At the final whistle, the Sunderland fans sang as loud as any away support you’ll hear.
Boss Chris Coleman stopped for a prolonged period to applaud them before making his way down the tunnel.
To a man, the players were cheered off at the end of a pulsating contest.
This was an afternoon in which the Red and White army were able to enjoy the simple pleasures of football fandom, with pride and unity reflected at long last in their team who, while far from perfect, left everything out on the Elland Road turf.
It is now four points from the last three games, form that would easily kept them in this division over a longer period.
In those games they have created chances, shown a better balance in the team from box-to-box and, most importantly, competed tenaciously.
After a long search for a system that suits his players, Coleman has settled on a 4-3-3 formation and, able to build some continuity in selection, he now has a team that has a better balance and organisation.
His midfielders are able to break into the box, his wingers are getting into promising one-on-one situations and his centre-forward is improving as a result of vastly improved service.
Their goal was a reflection of that improvement, Donald Love with an audacious chipped pass that Paddy McNair met with a thunderous half-volley.
Keeper Bailey Peacock-Farrell, tremendous all afternoon, had no chance.
Sunderland could have had more. Ashley Fletcher hit the bar with a good first-half header and drew a sensational save from Peacock-Farrell in the second.
The Leeds keeper also made superb saves from George Honeyman and Callum McManaman, the latter going close just moments after writhing in agony from a Gaetano Berardi challenge that rightly saw saw the Leeds captain sent off minutes from the end.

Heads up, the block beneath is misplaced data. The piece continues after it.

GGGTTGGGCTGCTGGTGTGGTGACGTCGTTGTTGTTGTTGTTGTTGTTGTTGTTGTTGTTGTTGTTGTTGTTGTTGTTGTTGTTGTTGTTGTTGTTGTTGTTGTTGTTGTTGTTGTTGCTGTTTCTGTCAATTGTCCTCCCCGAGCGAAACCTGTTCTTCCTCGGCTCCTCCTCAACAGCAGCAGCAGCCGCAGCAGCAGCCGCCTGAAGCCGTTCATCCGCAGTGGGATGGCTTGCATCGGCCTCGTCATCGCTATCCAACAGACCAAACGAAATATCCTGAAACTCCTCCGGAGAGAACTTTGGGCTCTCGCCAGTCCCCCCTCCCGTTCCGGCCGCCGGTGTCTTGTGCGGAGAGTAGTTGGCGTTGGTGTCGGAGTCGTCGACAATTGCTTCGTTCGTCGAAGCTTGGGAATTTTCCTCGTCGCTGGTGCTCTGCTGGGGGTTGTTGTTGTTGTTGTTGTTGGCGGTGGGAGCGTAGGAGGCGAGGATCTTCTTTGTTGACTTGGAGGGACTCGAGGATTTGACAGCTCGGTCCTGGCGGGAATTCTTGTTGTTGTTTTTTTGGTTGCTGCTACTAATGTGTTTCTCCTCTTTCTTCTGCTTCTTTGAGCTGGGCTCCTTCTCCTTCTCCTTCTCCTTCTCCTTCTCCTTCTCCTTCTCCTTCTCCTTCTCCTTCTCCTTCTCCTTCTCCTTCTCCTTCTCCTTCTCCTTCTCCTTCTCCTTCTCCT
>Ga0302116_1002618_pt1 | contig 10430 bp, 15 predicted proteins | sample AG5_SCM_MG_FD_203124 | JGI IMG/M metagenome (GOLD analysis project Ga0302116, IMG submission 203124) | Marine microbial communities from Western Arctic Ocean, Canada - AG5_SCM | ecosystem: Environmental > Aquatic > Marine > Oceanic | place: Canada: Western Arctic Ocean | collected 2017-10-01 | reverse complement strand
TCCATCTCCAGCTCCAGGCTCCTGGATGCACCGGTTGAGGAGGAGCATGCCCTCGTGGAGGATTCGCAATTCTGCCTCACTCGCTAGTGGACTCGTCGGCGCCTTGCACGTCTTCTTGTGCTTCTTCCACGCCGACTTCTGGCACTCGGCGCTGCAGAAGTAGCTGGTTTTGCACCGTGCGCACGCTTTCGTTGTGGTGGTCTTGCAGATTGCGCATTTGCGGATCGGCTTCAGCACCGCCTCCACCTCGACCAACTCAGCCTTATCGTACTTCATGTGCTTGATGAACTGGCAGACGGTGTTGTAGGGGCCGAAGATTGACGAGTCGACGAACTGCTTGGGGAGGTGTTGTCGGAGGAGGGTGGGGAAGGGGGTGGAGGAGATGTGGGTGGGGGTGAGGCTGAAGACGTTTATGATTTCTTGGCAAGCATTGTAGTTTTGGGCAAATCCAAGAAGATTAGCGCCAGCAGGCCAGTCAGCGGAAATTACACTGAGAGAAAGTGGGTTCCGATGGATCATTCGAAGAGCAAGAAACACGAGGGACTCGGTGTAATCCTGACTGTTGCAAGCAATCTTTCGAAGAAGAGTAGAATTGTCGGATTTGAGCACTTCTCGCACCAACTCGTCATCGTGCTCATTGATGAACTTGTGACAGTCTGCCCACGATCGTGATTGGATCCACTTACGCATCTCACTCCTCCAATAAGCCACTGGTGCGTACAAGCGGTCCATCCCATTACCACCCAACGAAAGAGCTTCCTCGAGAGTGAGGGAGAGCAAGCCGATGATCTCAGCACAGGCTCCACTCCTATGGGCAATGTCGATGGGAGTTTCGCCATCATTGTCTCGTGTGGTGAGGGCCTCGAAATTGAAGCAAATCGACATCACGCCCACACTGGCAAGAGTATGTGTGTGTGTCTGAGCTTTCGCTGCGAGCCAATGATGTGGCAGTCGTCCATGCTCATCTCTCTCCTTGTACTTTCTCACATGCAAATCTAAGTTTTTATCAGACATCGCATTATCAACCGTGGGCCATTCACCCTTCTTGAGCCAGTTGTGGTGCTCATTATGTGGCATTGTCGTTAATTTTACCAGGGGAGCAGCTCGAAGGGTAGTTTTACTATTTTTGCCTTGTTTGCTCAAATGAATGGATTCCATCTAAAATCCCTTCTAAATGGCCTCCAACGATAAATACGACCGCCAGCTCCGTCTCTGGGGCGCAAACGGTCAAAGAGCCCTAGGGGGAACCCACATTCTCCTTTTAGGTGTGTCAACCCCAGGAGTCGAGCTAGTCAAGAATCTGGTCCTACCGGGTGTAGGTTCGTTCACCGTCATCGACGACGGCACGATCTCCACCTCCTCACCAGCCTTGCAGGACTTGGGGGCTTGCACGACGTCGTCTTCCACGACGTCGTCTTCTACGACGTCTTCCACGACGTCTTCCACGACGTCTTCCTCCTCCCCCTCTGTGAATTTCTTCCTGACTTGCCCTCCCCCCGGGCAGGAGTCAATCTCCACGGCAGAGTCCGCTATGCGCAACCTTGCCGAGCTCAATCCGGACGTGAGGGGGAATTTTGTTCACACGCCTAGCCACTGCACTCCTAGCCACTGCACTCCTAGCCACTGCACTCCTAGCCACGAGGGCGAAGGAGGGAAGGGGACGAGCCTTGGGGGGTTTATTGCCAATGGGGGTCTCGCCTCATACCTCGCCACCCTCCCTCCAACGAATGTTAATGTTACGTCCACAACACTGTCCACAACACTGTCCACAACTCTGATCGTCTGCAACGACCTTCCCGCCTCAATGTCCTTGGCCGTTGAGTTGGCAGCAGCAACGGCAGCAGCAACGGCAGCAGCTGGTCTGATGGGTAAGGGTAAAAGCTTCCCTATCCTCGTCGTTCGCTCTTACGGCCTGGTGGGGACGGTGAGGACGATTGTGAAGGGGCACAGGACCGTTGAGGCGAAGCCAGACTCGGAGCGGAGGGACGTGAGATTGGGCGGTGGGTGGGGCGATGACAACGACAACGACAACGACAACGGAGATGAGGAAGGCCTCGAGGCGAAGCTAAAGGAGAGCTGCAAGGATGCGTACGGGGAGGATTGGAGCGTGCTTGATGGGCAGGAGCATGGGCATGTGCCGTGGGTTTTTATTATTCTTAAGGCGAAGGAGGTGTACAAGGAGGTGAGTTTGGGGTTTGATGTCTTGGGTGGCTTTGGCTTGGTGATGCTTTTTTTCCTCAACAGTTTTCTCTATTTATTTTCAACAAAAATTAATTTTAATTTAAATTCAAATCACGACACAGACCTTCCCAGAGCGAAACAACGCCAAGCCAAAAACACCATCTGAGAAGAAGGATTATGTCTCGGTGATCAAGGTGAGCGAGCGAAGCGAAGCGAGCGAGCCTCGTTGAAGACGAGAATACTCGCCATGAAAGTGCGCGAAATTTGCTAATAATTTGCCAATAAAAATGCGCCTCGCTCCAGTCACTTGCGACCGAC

Leeds had plenty of chances of their own, of course.
Pablo Hernandez scored a fine goal to level at 1-1 and Lee Camp has to be at his best to prevent him adding another, also saving well from Samuel Saiz, who struck the bar with a magnificent free-kick late on.
A point was a fair result even if Sunderland could easily have turned it into a win.
Of course, when the dust settled, the Black Cats were left pretty much where they were before kick-off, only with one game less to pull off the seemingly impossible.
Their recent improvements frustrate as much as they encourage.
Why has it taken so long for the likes of Aiden McGeady and Lamine Kone to produce a string of consistent performances?
If Coleman had found this balance to his side three months ago, where would Sunderland be in the table?
They remain set for a devastating second successive relegation, and question marks over a financially difficult future persist as takeover rumours rumble on.
Perhaps, though, that makes it all the more important that, for 90 minutes at least, supporters who continue to invest financially and emotionally in their team can enjoy what they see.
In Lynden Gooch and McNair, there was the embodiment of what Coleman wants to build in the next two years.
They were exciting, athletic, persistent, resilient and played with genuine quality.
Amid the gloom and anxiety, they hinted at a more promising future.
For the 2,000 who travelled to watch, that was something to relish at least.